Well, I have a long day ahead of me and I’m sure I’ll have plenty to report in the days ahead. I do plan on making a daily video blog about my work in Haiti. I will probably post that to the MNN YouTube account, which can be found at http://www.youtube.com/MissionNetworkNews. You can also joint the MNN group or fan pages on Facebook. Those links can be found on our main page on our website.
Well, I got official word last night that I am going to Haiti. I’ll be leaving tomorrow (Jan 29) and returning Wednesday. Now the adrenalin is flowing. I’m excited about being able travel to a place where people are in such need. 2 million people were affected by the 7.0 earthquake that hit Haiti. That’s half of the country’s population. With Haiti the poorest nation in the western hemisphere BEFORE the earthquake, we can only imagine where it falls now.
Let me explain what I’ll be doing while I’m there. Not only will I be covering stories for Mission Network News, but I’ll also be representing Compassion International in their Help Haiti with Compassion campaign. On Monday, Feburary 1, radio stations from around the country will be banding together to help raise money for the victims of the earthquake in Haiti. It’s broadcast effort being called Help Haiti with Compassion and will be heard on hundreds of radio stations around the United States. Moody Radio and Air 1 are just two of the networks carrying the effort.
Compassion International has been working in Haiti for 42 years. They recognized the need BEFORE the earthquake. They were one of the first organizations to begin delivering aid to the needy victims. While bottle necks continue happening at the airport, Compassion is bypassing that with an in country distribution network called, The Local Church. With that network, Compassion is able to identify the most needy and get the aid to those who need it most.
I’d like to encourage you to come back here often. I will be trying to update photos as often as I can.
I received a call a number of days ago about the possibility of traveling to Haiti to cover the relief effort. I had originally wanted to travel in at the beginning of the disaster. Had I been able to get in within 24 to 48 hours I would have gone. However, now I’m not planning to go in until January 30.
I’ve been trying to process the whole Haiti disaster and prepare myself for what I’m going to see. But, I’ve been told NOTHING will prepare me for what I will see, hear, and smell.
I have covered Haiti for years here at Mission Network News. I covered the coup, the multiple natural disasters and even the man made ones. However, nothing compares to this.
While details are still being worked out, I’ve been asked to go to Port au Prince to help with the Help Haiti with Compassion campaign that will be on Christian radio across the United States. AIR1 and the Moody Broadcasting Network are two of the notable networks who will be using Feburary 1 as a day to help Compassion International raise money for the people of Haiti.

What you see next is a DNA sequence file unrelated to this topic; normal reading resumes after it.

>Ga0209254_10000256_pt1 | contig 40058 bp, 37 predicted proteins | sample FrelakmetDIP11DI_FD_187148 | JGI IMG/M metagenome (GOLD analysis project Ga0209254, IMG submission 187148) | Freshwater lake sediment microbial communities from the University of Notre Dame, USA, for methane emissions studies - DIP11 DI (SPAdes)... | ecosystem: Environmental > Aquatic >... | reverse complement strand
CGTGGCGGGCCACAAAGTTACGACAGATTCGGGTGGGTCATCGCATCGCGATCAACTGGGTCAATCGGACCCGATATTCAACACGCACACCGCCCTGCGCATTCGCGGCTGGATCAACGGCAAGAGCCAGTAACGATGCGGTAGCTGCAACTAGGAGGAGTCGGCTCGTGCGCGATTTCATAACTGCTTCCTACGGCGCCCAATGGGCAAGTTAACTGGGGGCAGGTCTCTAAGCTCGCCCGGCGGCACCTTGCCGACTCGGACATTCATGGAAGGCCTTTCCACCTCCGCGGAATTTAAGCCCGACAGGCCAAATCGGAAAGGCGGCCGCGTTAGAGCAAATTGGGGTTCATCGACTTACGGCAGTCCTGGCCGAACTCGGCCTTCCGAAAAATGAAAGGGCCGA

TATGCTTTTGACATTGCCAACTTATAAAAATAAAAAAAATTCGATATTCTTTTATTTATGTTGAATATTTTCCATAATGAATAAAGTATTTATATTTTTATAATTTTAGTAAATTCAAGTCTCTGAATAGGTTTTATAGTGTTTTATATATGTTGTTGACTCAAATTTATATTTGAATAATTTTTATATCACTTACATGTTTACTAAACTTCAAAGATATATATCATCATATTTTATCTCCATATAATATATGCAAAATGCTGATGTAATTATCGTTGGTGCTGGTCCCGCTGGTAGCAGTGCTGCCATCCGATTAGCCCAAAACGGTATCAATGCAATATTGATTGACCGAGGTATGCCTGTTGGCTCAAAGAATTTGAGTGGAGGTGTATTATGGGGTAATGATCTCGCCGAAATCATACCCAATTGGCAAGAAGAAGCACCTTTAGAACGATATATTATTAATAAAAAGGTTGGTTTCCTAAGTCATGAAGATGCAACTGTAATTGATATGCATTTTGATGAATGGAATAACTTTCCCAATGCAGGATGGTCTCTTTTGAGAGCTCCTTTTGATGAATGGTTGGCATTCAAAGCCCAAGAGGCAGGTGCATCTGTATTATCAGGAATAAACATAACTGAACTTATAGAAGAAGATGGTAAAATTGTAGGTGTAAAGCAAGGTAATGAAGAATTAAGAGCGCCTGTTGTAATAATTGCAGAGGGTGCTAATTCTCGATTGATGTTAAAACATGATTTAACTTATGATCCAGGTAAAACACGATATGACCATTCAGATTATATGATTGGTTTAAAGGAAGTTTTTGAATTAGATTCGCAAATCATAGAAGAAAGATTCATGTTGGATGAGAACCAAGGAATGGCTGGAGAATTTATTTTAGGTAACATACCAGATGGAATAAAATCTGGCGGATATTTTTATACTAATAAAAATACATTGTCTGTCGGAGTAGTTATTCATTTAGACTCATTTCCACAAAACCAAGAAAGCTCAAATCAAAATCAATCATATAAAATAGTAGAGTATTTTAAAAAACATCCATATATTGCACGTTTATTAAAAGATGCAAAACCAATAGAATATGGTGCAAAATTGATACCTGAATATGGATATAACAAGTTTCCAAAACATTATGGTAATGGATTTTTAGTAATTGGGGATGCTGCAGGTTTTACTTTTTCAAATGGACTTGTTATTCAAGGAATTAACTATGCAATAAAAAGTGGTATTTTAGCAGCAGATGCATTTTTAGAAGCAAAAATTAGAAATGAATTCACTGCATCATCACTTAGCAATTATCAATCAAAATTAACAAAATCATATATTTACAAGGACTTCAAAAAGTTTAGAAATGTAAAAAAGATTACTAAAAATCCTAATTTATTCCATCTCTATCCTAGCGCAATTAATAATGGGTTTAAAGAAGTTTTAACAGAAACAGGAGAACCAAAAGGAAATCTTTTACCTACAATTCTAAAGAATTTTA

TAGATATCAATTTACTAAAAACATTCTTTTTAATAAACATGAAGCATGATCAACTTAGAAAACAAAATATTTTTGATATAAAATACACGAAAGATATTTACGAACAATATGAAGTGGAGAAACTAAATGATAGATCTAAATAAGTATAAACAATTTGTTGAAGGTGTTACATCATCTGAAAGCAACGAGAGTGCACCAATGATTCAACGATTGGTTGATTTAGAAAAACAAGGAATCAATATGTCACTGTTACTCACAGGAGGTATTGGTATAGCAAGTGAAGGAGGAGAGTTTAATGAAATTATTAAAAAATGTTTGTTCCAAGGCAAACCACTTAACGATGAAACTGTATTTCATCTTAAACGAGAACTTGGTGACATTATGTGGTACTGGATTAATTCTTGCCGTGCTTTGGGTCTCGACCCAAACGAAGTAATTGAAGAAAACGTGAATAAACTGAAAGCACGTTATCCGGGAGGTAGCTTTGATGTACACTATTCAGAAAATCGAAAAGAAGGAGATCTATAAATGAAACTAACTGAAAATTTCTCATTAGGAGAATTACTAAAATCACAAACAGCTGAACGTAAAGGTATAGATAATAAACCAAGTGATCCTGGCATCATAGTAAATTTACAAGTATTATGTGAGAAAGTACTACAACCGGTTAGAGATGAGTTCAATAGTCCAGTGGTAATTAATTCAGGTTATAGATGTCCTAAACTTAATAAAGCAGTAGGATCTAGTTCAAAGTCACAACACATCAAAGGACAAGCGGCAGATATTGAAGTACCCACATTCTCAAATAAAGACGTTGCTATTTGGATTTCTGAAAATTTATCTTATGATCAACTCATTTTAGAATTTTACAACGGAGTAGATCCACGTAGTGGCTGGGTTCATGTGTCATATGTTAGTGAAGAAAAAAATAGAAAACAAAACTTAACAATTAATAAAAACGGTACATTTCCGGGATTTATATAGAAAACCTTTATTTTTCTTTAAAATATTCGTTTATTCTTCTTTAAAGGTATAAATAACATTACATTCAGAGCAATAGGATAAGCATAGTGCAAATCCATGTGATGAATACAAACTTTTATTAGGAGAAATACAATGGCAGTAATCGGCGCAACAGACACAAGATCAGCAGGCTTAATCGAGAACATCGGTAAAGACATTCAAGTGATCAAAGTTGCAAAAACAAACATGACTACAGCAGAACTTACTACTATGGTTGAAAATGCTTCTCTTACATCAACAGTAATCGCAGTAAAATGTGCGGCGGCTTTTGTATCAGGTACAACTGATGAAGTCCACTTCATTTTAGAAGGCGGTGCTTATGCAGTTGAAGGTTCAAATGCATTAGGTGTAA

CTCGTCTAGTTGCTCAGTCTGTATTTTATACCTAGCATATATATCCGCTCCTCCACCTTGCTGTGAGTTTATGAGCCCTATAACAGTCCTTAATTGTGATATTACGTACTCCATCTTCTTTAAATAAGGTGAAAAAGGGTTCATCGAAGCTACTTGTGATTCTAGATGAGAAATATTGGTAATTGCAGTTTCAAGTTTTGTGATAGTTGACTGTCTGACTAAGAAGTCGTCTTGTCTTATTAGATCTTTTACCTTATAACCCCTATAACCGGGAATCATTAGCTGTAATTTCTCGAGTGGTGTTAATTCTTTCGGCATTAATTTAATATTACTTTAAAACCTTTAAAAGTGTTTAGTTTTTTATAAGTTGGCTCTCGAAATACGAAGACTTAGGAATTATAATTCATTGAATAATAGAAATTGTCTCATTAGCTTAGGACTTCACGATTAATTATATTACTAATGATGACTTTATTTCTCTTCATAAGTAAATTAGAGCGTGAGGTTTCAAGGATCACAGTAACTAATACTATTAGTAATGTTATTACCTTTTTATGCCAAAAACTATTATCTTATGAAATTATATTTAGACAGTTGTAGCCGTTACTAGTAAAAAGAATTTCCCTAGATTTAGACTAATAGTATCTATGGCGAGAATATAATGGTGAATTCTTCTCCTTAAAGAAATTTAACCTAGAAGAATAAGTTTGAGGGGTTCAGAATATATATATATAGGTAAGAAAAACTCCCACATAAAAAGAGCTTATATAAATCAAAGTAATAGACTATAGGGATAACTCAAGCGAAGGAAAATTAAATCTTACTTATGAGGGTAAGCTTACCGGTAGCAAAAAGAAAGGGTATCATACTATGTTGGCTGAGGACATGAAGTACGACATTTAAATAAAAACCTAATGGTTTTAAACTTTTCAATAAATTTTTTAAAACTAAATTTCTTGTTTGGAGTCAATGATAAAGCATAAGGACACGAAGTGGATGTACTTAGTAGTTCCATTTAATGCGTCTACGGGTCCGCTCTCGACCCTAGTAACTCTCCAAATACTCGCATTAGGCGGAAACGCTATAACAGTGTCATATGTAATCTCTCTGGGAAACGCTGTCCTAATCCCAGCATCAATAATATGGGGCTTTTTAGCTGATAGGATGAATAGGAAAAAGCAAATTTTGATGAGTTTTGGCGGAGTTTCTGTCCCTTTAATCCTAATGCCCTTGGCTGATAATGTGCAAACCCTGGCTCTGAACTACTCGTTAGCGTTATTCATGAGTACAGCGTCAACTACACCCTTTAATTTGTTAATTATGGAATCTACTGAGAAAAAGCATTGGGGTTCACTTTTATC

There are many organizations who are doing great work. However, Compassion International has to be one of the largest. They’re working with more than 64,000 young people and their families. They’ve been working there for 40 years. At the time of the earthquake they had 75 national staff working in Haiti. Many of their staff have lost family members. Sponsored children have perished and are missing. Young people in their Leadership Development Program have died.
Haiti — already the poorest nation in the western hemisphere BEFORE the earthquake — now where are they?
I expect to hear in the next 24 hours whether or not I’m going. I have mixed emotions about going. So, pray the Lord’s will be done.
Sickness hit the Guatemala team. It started with Judy on Sunday. Tuesday night it hit me. I was working on the MNN update around 10:00pm and I started getting the chills. I was sitting with John Balyo at WCSG and I couldn’t stop shivering. Then, the call of nature called LOUDLY. I ran to my cabin to prevent a mess. And, that was it!
I spent all of Wednesday and most of Thursday in my room flat on my back, sleeping and running back and forth to the bathroom. I wish I could tell you it was something I ate, but it wasn’t.
The team carried on without me (shows how much they needed me LOL). They were able to see even more people on Wednesday. The day started like all the others, sun shine, a line outside the Baptist Camp compound and a willing medical and gospel team willing to welcome each one.
Rosa was one little girl that grabbed the attention of Judy Hop. She was a little girl with ‘weepy’ eyes, matted hair, a small looking head. She looked about four years old. She came to the clinic without her parents. She was in need of medical care, but because she wasn’t with her parents, we could give her any treatment. The team took here back to get checked out. She didn’t want to. She fought it. But, finally she allowed the doctors to take a look at her. During that time she said, through translators, that she was known as ‘the town retard’ and that nobody liked her. The team told her that we had medicine that could help her eyes and her stomach ache, but we needed her parents to come to learn how to treat her. She left, but never returned. We can only pray that the love we showed Rosa will speak volumes to her. She did hear the Gospel. Pray God uses this in her life.
Others got sick during the day. Despite the sickness God is still working in the hearts of the team.
We woke up to a hazy beautiful morning in Panabaj, Guatemala. We traveled the five minutes to the Baptist Camp where we’re holding the medical clinic. There were even MORE people waiting to be treated this morning. Yesterday we ran low on pain medication and vitamins for children. However, our team was able to purchase pain medication here and they also were able to break adult vitamins in two.